Multiple perspectives on wild boar proliferation at research symposium in Prague
The rapid population spread of wild boars across Europe is generating waves of conflicts around human-boar co-existence. Researchers specializing in the wild boar from the humanities and the environmental, social and veterinary medicine sciences gathered to discuss the position of wild boars in Europe today and in the future.
The wild boar is rapidly proliferating across the globe. By being a carrier of zoonotic diseases as well as a frequent crop raider, boars are an unwelcome intruder in many parts of Europe. This is evidenced, not least, in recent plans to erect biosecurity fences across member states to protect industry from African Swine Fever. Increased conflicts around co-existence, exacerbated by human feeding and climate change, pose uncertainty for the future of wild boars.
On October 16-17 a research symposium was organized in Prague with a cross-disciplinary selection of researchers specializing in some aspect of the wild boar to determine the possible Porcine Future(s). What will human-boar relations look like in the future, according to researchers from the humanities, social and natural sciences? The symposium was organized by the French Research Center in Humanities and Social Sciences (CEFRES) and the Swedish University of Agricultural Sciences (SLU). The 22 scholars represented research from 15 different countries.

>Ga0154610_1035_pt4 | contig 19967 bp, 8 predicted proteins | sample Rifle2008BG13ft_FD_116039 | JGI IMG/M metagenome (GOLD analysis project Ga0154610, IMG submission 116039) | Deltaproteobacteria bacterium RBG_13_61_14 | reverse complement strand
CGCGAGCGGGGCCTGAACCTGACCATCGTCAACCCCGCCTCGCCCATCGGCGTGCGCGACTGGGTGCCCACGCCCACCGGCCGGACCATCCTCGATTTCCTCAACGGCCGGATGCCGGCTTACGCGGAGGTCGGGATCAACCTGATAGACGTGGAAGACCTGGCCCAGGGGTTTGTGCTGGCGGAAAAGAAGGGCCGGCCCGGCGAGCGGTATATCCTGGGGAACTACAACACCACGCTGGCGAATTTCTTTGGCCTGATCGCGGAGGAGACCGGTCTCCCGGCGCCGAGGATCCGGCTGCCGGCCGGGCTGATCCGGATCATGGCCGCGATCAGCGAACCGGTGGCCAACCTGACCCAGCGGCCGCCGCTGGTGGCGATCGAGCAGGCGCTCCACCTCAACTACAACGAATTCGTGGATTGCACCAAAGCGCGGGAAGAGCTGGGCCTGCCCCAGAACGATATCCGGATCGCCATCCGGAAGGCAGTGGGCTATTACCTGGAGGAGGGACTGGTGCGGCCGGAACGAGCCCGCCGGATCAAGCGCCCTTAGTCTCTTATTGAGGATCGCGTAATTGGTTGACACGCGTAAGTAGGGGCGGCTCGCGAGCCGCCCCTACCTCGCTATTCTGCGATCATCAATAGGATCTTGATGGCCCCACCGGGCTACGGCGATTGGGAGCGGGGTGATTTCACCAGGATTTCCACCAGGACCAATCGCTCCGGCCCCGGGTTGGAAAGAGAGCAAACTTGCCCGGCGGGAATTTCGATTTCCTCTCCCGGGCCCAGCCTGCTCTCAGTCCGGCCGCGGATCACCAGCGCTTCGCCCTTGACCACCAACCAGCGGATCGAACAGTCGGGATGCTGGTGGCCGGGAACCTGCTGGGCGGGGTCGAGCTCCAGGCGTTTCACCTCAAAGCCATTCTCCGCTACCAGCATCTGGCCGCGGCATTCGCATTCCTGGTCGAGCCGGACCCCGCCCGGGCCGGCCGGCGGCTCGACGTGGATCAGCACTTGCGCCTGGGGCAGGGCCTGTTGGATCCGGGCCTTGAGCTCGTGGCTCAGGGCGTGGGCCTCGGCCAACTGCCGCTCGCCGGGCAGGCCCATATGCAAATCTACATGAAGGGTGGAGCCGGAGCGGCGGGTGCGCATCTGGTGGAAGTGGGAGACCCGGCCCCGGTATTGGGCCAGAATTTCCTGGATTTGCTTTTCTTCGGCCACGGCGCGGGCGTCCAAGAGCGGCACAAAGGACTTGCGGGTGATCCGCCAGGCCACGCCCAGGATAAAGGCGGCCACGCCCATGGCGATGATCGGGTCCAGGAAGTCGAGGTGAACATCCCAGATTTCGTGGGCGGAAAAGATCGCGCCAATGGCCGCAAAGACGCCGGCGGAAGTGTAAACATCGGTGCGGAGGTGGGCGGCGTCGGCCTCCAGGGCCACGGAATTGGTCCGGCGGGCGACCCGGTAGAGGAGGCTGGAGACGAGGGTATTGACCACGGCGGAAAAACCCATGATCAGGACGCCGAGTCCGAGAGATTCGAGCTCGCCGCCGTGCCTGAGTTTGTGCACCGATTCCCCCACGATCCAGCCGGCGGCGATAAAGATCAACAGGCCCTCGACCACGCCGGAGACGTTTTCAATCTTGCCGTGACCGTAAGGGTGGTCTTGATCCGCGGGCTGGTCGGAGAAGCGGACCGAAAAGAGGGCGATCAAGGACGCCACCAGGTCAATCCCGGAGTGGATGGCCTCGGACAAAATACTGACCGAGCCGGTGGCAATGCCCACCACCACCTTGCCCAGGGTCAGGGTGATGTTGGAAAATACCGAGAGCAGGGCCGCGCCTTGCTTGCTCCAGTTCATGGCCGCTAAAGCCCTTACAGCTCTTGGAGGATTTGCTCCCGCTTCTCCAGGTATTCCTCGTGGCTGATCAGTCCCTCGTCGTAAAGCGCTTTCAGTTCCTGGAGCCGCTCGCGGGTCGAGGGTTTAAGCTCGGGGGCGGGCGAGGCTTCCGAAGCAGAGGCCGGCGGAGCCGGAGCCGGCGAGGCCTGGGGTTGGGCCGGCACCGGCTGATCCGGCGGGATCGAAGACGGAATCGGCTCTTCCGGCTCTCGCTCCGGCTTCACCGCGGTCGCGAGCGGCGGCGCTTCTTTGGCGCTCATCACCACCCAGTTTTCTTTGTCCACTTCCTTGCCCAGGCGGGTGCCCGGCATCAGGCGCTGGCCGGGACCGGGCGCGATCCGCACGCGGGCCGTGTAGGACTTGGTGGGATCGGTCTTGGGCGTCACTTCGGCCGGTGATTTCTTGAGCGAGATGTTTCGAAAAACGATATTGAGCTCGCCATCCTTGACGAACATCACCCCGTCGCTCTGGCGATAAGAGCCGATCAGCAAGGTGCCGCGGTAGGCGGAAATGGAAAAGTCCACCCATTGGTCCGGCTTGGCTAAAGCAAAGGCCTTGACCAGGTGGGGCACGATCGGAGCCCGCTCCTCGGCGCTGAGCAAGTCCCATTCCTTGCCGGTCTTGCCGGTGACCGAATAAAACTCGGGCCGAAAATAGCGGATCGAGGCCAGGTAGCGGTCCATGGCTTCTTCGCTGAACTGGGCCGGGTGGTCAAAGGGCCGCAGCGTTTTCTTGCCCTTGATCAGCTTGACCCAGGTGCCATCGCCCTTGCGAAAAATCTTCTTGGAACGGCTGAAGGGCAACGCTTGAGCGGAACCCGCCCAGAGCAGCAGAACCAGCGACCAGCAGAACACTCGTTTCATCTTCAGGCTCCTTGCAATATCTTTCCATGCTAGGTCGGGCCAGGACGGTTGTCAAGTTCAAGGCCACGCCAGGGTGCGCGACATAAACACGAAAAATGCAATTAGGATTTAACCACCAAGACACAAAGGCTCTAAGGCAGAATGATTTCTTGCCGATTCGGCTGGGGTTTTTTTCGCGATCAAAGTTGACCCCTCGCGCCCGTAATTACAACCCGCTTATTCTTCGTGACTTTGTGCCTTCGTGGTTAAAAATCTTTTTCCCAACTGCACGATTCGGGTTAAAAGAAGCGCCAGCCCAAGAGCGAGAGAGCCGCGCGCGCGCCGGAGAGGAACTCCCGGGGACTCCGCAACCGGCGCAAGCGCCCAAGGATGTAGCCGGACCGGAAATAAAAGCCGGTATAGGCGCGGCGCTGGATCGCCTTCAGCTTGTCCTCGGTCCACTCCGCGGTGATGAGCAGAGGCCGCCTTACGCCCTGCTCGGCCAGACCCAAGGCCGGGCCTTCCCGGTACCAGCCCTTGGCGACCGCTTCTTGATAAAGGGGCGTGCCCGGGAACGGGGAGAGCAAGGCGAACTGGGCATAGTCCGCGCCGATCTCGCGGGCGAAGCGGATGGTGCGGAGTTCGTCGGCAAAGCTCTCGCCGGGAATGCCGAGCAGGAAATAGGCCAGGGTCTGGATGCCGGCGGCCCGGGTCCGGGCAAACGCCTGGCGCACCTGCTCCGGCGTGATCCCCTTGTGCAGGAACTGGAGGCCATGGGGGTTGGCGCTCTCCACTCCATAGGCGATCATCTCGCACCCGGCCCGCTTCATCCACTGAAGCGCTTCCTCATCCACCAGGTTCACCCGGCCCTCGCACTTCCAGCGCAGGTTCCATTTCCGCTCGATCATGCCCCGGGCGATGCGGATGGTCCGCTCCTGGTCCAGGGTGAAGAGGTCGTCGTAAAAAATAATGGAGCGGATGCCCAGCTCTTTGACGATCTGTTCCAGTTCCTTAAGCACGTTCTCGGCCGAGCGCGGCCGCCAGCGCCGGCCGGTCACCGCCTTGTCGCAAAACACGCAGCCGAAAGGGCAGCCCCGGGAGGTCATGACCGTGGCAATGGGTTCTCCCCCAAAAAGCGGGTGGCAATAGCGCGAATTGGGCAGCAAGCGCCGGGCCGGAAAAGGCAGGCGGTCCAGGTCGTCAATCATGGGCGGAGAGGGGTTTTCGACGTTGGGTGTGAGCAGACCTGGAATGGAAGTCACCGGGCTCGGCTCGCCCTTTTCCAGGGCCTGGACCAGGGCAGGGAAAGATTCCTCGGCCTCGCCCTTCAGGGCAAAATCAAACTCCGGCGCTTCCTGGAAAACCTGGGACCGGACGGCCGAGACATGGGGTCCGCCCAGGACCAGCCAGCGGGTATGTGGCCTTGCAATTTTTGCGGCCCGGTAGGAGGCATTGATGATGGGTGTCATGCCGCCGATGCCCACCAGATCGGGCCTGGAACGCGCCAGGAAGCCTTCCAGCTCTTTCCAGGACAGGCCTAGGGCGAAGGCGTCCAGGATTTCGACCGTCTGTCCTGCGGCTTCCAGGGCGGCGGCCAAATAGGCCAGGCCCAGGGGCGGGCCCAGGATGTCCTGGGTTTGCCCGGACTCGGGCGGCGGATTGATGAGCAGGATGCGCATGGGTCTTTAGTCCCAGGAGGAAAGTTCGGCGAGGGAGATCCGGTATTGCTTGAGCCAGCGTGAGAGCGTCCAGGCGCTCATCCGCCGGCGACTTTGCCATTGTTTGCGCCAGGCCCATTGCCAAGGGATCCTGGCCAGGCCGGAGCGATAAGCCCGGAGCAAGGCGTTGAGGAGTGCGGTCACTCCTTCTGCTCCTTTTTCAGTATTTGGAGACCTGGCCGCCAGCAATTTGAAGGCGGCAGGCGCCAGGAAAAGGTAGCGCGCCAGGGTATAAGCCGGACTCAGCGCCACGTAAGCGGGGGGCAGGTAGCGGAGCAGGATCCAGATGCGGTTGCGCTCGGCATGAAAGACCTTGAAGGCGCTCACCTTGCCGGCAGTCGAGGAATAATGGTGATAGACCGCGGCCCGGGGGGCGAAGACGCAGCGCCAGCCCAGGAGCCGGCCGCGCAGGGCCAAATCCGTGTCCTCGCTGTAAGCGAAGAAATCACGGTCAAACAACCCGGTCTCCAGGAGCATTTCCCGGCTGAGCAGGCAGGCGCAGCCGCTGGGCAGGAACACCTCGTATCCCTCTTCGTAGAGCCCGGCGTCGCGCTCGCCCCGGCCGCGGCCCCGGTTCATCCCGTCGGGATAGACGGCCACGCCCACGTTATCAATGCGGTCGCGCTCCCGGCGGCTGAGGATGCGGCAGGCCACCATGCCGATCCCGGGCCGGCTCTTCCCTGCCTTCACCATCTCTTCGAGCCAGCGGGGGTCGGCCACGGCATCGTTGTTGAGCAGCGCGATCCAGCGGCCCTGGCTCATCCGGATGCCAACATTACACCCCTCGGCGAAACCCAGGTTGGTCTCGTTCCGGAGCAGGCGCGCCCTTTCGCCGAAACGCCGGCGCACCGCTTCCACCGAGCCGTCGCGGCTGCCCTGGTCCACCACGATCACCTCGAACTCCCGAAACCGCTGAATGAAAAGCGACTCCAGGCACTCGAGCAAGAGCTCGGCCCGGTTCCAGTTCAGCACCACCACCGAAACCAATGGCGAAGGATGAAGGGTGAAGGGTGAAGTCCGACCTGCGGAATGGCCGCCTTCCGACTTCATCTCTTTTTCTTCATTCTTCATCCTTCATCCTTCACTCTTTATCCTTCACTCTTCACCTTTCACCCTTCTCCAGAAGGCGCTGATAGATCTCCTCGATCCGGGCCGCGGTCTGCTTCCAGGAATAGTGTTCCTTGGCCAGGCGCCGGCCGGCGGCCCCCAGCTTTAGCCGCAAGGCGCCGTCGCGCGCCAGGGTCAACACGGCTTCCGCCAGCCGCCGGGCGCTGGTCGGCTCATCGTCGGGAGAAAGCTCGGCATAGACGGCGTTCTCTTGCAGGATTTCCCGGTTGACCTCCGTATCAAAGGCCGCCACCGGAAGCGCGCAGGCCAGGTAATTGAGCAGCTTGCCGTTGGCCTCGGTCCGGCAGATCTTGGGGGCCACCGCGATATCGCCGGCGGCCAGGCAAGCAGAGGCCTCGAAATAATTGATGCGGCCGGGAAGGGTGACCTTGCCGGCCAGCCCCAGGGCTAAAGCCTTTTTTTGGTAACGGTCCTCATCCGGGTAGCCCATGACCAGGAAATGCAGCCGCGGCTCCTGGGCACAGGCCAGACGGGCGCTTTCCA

Erica von Essen, a researcher at the Environmental Communication Division at the Department for Urban and Rural Development at SLU, funded and co-organized the event together with a team of social anthropologists at CEFRES pursuing research in the project 'Bewildering Boar'. She argued that the 'war on boars' is also fought internally in hunting cultures as sport hunters collide with hunter-stewards. The welfare of the boar, she argued, is caught in between.
Associate Professor Åsa Fahlman was in attendance from the Swedish Biodiversity Centre at SLU and presented results on a new welfare assessment of live-capture trapping of wild boars. Fahlman's research pointed to a need to consider also non-pathological parameters of wild boar suffering when devising and approving traps. Lara Tickle, an upcoming PhD student at SLU who will examine changes in hunting ethics, was also in attendance at the symposium.
Researchers at the symposium in Prague. Photo: Åsa Fahlman, CBM/SLU
Erica von Essen, Postdoctor
Department of Urban and Rural Development; Division of Environmental Communication
Swedish University of Agricultural Sciences, Uppsala
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